It was a confused time though. Sean South was a member of a small right wing catholic group Maria Duce, which regarded the IRA as a communist organisation.
 
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Wednesday 29th July
Try this link to the programme- you'll have to skip through it - don't know when it was on
RTÉ.ie Radio1: Today with Pat Kenny
(link half way down on right)
Grand. Thanks for that. Fast forward to around 1hr 30, that's when the interview starts. Very Interesting I'll get that over the weekend.
 

TommyO'Brien

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Interesting interview with the author alright...wonder if we were the only nation who dabbled in Facism at this point in History though....probably not
Even America did.
 

fergalr

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Actually it is probably fair to say that at this point in history only dabbling in Fascism is probably worth a star in our copybook.
That's such a great quote :D But then again we were an isolated nation. If we were in the position of other small democracies like Belgium or the Netherlands or Denmark, how would we have behaved? I'd like to think with the courage of the Danes - especially the Danish king. In a way, maybe it's for the best we don't know.
 

lapsedmethodist

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They say Danny the Red came to Derry in '69, took one look and f'd off again. I've always believed that a lot of what is posited as republicanism is little other than Catholic nationalism and this book seems to support me. Those of us who drank in the Forresters Club on the Falls in the late '60's were natural protestant republicans, but the hard liners who emerged later- to become PIRA - made it clear that there was no place for us. Some, like Bunting were so off the wall that they hung in there but most just shrugged and left the place altogether.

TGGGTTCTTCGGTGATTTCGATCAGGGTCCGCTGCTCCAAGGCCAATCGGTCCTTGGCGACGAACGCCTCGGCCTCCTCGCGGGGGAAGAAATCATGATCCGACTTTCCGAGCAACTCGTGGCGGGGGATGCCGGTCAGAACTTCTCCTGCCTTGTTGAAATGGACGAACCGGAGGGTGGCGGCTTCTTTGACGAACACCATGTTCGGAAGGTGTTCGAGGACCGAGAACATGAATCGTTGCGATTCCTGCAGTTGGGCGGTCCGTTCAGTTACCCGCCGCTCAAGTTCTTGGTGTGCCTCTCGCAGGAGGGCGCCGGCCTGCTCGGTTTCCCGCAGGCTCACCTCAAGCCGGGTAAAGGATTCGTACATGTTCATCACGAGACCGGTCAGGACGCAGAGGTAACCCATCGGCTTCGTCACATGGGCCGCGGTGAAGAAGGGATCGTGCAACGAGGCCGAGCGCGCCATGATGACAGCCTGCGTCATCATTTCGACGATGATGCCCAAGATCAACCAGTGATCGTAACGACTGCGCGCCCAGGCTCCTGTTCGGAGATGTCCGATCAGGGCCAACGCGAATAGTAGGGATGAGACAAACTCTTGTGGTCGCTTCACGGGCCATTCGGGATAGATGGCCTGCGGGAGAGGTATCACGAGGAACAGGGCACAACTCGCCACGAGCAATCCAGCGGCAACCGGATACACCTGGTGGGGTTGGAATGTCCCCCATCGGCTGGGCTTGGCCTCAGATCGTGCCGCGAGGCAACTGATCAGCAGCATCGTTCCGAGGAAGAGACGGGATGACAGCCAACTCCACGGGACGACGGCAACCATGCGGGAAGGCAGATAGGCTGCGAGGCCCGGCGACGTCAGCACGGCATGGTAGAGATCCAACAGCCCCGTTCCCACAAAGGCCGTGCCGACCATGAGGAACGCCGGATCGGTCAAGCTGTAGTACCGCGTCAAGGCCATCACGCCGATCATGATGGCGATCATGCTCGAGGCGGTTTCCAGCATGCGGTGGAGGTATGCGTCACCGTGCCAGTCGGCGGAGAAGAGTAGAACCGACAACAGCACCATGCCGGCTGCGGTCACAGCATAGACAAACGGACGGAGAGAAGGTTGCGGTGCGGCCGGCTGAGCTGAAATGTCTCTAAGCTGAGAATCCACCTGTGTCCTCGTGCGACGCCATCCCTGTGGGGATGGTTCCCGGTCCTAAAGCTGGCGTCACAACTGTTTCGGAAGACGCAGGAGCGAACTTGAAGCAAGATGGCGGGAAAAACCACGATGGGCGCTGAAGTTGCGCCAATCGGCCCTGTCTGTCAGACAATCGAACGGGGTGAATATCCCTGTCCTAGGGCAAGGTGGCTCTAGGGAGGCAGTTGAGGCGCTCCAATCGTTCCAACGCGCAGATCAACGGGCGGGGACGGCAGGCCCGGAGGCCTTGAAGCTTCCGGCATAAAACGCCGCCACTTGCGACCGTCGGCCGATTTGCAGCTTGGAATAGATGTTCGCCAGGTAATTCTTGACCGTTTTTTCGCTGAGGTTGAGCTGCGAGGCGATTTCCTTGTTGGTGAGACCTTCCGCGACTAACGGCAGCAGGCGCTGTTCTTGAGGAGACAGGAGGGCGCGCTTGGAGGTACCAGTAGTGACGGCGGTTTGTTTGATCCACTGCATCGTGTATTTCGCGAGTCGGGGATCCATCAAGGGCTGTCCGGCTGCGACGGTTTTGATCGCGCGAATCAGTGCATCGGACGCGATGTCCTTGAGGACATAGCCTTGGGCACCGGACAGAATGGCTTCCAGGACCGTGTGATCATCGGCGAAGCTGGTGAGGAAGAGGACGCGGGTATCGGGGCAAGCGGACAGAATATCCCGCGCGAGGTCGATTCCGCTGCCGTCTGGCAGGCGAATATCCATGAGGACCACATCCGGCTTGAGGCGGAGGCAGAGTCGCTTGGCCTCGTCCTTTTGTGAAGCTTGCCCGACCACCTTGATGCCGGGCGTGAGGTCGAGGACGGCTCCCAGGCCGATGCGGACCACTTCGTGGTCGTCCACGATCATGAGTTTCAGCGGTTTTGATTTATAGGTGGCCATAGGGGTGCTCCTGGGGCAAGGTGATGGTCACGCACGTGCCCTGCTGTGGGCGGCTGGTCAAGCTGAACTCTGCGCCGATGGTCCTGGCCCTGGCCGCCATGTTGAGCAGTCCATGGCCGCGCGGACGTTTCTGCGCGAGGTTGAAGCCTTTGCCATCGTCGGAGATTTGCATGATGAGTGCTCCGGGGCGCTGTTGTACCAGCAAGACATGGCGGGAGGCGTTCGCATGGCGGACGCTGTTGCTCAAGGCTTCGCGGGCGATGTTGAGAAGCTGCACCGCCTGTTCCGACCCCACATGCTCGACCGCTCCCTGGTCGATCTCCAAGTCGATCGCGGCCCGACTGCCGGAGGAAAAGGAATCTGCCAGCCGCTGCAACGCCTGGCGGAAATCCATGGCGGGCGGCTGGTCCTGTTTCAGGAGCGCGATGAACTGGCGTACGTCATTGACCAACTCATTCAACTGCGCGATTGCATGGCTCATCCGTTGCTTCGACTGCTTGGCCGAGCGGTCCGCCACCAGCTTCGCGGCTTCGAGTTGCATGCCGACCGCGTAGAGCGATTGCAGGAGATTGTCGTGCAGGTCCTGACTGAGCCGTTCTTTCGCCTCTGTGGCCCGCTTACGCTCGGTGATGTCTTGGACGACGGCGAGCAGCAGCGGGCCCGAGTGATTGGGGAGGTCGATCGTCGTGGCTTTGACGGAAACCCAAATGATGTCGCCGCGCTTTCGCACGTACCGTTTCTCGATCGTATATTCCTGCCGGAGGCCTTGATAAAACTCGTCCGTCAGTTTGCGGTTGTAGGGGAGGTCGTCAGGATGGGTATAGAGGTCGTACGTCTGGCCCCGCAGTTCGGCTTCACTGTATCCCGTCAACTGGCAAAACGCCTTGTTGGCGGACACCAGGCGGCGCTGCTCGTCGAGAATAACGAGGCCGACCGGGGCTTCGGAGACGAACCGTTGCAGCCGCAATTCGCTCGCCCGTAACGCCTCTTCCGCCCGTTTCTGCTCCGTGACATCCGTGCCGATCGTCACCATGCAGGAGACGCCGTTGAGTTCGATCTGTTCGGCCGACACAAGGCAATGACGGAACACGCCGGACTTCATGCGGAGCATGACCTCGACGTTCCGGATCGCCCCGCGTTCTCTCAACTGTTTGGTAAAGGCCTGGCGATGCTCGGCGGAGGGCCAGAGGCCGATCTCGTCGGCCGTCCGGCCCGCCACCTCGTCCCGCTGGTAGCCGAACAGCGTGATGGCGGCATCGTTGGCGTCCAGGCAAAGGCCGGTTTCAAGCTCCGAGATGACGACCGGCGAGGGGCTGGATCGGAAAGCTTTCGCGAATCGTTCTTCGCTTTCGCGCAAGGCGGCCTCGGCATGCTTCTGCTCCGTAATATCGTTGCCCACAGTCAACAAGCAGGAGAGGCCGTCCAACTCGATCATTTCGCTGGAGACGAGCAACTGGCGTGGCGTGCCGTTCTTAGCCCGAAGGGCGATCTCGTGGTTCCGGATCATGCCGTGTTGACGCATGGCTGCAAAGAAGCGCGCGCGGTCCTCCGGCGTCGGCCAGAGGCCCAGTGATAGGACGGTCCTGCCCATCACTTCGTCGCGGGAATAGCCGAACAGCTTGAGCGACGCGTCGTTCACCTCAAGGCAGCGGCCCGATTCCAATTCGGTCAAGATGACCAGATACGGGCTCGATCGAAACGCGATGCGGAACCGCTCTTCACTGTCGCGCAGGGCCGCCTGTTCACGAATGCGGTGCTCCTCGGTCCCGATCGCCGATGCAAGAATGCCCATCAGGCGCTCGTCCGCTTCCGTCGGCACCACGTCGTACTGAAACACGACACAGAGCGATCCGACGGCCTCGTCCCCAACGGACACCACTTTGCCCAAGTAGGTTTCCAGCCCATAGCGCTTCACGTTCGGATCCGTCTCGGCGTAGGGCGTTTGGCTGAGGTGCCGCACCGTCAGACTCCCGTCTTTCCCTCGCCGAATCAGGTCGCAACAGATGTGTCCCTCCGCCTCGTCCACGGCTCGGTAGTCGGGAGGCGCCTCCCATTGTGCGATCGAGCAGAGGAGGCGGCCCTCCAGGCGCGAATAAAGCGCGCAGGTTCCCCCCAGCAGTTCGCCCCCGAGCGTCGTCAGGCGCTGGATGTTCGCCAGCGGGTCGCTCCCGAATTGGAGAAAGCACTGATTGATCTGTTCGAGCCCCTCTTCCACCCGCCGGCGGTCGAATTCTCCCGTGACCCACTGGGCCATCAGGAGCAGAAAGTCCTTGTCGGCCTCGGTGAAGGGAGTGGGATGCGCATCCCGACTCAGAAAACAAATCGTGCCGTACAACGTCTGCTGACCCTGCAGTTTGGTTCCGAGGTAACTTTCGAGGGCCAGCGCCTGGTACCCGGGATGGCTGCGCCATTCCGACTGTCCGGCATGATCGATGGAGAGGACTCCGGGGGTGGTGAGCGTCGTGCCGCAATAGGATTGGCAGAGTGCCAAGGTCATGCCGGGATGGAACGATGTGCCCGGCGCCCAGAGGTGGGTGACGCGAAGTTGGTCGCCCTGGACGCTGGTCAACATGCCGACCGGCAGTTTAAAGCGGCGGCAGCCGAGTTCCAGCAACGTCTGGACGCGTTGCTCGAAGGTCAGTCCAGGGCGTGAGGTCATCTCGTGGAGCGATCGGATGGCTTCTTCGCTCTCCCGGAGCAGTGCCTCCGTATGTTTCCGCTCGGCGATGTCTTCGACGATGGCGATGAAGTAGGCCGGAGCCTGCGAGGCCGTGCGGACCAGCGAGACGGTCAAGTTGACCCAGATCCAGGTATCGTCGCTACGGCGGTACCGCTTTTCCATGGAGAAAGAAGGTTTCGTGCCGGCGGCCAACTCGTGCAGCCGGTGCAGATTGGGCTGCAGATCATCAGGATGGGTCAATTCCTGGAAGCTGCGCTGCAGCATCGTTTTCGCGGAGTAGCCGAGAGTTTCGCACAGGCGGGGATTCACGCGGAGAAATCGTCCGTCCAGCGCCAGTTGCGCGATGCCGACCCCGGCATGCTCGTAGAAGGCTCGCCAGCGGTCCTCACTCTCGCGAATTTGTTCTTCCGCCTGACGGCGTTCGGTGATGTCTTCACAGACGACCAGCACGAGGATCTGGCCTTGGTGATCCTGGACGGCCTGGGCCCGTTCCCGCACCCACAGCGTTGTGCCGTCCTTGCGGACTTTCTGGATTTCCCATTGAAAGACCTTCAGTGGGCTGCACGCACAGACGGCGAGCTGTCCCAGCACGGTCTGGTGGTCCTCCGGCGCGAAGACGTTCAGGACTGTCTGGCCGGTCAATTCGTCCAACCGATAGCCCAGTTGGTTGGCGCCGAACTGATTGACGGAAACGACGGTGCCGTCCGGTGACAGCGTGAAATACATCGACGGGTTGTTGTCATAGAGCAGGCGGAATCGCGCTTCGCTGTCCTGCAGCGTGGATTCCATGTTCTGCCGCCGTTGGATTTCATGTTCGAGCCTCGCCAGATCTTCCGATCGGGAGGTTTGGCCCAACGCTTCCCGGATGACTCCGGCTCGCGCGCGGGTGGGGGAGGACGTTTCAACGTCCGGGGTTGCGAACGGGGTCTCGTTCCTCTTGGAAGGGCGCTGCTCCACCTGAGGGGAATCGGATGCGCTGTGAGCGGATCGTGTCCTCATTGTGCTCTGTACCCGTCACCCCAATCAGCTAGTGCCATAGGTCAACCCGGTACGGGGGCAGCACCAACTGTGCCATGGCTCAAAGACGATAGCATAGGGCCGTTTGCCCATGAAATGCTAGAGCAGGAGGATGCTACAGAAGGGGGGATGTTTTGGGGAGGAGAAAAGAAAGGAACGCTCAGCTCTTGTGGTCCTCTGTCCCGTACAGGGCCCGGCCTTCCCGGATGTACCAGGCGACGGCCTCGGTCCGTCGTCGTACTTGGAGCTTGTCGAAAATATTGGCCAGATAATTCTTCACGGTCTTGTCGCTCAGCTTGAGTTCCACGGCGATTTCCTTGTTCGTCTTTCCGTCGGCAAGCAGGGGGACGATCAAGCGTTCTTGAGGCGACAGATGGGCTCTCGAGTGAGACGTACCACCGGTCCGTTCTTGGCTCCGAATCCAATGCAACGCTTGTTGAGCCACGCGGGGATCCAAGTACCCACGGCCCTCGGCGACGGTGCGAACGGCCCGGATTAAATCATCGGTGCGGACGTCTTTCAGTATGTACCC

SF's on-message modus operandi is far too close to a form of fascism to be ignored imho.
 

Thoreau

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This is the first time I've ever heard of this outfit. Why ? Are people embarasssed?
With 22 elected members it must have had a large following.... presumably the fathers and mothers of this generation of posters on P.ie must have either known or even voted for them!!
Who knew?!
Nobody! Absolutely nobody!

Of course, it does get an entry all to itself in Hickey and Doherty's 'New Dictionary of Irish History', and I see Dermot Keogh mentions it in his dull but worthy 'Twentieth-Century Ireland: Nation and State', and Clair Wills devotes about five pages to it in her excellent 'That Neutral Island', and Proinsias Mac Aonghusa details its emergence from Craobh na hAiséirí in his unfailingly accurate 'Ar Son na Gaeilge: Conradh na Gaeilge 1893-1993', etc. etc.

But apart from books dealing with the 1940s, it is true one hardly ever sees it referred to these days. It has to be some sort of conspiracy surely?

That's probably why the glimmer man has been airbrushed from history too. And the LDF. And Jammet's restaurant. And Lemon's boiled sweets. And compulsory tillage. And the Blue Hussars.

Clearly, somebody, somewhere, has a lot to hide.
 

Lao-Tse

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Even America did.
Father Coughlin, Gerald Winrod, and of course the KKK.
The current issue of History Ireland has a piece on Aiséirghe,
and Tommy Graham points out, it raises disturbing questions
about the anti-democratic nature of both British rule in Ireland
and the Irish Free State.

Interesting question, though-would Aiséirghe have anything
in common with other post-WII ultra-conservatives? I'm thinking
of the Poujadist movement in France,for instance.